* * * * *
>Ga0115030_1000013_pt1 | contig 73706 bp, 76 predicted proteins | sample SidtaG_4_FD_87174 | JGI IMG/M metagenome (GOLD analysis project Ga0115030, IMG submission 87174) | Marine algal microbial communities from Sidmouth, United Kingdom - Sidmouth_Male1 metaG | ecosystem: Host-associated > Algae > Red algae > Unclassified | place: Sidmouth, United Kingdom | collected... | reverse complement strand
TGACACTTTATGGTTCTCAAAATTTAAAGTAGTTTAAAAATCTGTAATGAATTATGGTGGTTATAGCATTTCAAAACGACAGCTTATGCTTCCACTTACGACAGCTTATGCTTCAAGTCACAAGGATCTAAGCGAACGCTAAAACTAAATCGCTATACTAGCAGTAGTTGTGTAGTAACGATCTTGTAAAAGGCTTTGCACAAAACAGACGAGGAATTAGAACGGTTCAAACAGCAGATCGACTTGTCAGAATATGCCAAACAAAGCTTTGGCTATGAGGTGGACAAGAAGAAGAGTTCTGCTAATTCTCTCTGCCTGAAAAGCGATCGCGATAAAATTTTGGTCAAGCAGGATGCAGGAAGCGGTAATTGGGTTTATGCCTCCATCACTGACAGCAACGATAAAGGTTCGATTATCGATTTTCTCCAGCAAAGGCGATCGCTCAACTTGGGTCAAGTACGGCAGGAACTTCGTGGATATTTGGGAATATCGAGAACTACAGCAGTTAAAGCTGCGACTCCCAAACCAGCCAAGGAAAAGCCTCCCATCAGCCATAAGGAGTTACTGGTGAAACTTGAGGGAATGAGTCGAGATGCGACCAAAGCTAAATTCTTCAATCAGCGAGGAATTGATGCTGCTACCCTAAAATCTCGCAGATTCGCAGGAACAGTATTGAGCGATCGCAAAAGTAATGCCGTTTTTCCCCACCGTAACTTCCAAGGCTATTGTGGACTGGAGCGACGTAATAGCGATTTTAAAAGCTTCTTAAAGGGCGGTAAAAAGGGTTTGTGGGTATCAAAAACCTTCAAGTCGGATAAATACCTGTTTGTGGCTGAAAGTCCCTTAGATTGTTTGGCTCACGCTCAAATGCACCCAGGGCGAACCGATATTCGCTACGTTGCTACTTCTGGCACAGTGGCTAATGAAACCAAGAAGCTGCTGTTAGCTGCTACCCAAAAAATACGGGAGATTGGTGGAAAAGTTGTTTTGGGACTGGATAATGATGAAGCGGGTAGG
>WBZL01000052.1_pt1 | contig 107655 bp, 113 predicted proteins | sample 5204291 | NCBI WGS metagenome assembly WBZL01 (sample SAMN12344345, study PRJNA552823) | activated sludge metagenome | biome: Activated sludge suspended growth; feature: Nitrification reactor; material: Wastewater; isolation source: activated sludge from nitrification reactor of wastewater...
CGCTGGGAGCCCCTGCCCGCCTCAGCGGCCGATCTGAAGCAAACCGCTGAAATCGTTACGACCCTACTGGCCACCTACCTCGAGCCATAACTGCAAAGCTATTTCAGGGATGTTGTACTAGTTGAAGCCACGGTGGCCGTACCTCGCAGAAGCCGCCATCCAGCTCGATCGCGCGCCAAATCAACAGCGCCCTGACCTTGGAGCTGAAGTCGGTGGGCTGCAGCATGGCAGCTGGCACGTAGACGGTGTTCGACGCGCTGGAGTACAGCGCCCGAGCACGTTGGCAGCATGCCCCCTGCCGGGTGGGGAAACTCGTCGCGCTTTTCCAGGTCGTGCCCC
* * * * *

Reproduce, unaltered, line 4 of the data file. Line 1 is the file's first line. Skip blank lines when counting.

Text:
CGCTGGGAGCCCCTGCCCGCCTCAGCGGCCGATCTGAAGCAAACCGCTGAAATCGTTACGACCCTACTGGCCACCTACCTCGAGCCATAACTGCAAAGCTATTTCAGGGATGTTGTACTAGTTGAAGCCACGGTGGCCGTACCTCGCAGAAGCCGCCATCCAGCTCGATCGCGCGCCAAATCAACAGCGCCCTGACCTTGGAGCTGAAGTCGGTGGGCTGCAGCATGGCAGCTGGCACGTAGACGGTGTTCGACGCGCTGGAGTACAGCGCCCGAGCACGTTGGCAGCATGCCCCCTGCCGGGTGGGGAAACTCGTCGCGCTTTTCCAGGTCGTGCCCC